knitr::opts_chunk$set( collapse = TRUE, comment = "#>", fig.width = 7, fig.height = 5 )

Internally, **adoptr** is built around the joint distribution of a test
statistic and the unknown location parameter of interest given a sample size,
i.e.
$$
\mathcal{L}\big[(X_i, \theta)\,|\,n_i\big]
$$
where $X_i$ is the stage-$i$ test statistic and $n_i$ the corresponding sample
size.
The distribution class for $X_i$ is defined by specifying a `DataDistribution`

object, e.g., a normal distribution

library(adoptr) datadist <- Normal()

To completely specify the marginal distribution of $X_i$, the distribution of $\theta$ must also be specified. The classical case where $\theta$ is considered fixed, emerges as special case when a single parameter value has probability mass 1.

The simplest supported prior class are discrete `PointMassPrior`

priors.
To specify a discrete prior, one simply specifies the vector of pivot points
with positive mass and the vector of corresponding probability masses.
E.g., consider an example where the point $\delta = 0.1$ has probability mass
$0.4$ and the point $\delta = 0.25$ has mass $1 - 0.4 = 0.6$.

disc_prior <- PointMassPrior(c(0.1, 0.25), c(0.4, 0.6))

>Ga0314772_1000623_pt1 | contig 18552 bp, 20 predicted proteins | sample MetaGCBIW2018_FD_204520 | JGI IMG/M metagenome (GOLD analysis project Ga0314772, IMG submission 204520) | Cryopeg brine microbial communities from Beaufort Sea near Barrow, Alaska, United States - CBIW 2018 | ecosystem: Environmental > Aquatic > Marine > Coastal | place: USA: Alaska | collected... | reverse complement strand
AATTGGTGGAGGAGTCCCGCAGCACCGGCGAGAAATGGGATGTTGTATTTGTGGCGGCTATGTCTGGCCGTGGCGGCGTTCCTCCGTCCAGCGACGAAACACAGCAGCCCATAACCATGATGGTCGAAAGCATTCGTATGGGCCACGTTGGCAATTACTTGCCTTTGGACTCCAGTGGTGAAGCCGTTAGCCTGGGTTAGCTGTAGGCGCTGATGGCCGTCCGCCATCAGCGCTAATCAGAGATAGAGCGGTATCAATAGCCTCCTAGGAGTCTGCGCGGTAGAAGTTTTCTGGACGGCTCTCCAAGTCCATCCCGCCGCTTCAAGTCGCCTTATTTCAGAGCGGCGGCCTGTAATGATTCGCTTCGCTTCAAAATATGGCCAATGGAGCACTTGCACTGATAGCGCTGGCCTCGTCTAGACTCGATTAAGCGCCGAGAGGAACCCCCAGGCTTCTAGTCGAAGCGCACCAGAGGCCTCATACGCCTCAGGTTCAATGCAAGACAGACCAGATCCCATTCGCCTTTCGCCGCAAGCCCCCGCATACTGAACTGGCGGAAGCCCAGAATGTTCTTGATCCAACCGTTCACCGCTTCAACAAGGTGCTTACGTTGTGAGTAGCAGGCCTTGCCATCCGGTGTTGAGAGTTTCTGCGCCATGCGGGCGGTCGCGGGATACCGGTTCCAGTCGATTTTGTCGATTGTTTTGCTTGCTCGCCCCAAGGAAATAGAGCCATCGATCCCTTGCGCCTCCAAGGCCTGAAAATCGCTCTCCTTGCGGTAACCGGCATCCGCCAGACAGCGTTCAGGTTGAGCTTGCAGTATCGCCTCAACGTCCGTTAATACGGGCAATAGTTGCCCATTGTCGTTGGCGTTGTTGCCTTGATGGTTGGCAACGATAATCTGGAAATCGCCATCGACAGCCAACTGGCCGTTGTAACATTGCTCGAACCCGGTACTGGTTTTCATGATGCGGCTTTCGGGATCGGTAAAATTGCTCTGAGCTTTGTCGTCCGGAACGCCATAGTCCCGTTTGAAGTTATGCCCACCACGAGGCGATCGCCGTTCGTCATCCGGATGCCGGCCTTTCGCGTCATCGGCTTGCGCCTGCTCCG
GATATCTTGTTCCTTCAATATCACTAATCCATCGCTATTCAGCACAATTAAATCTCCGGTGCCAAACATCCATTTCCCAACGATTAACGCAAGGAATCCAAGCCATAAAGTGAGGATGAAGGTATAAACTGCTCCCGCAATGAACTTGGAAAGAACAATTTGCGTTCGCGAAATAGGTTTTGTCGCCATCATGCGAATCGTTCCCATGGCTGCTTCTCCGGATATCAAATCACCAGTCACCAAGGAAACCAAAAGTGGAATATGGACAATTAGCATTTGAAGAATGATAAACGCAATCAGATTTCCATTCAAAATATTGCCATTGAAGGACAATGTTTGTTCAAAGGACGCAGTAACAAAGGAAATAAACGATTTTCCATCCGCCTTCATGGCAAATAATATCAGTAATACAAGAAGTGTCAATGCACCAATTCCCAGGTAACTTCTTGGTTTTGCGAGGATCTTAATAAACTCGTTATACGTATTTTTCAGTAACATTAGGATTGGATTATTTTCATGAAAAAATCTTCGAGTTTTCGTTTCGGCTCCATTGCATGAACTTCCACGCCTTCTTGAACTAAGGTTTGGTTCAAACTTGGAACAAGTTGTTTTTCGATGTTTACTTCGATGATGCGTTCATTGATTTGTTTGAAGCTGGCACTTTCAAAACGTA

For details on the provided methods, see `?DiscretePrior`

.

**adoptr** also supports arbitrary continuous priors with support on compact
intervals.
For instance, we could consider a prior based on a truncated normal via:

cont_prior <- ContinuousPrior( pdf = function(x) dnorm(x, mean = 0.3, sd = 0.2), support = c(-2, 3) )

For details on the provided methods, see `?ContinuousPrior`

.

In practice, the most important operation will be conditioning. This is important to implement type one and type two error rate constraints. Consider, e.g., the case of power. Typically, a power constraint is imposed on a single point in the alternative, e.g. using the constraint

Power(Normal(), PointMassPrior(.4, 1)) >= 0.8

If uncertainty about the true response rate should be incorporated in the design, it makes sense to assume a continuous prior on $\theta$. In this case, the prior should be conditioned for the power constraint to avoid integrating over the null hypothesis:

Power(Normal(), condition(cont_prior, c(0, 3))) >= 0.8

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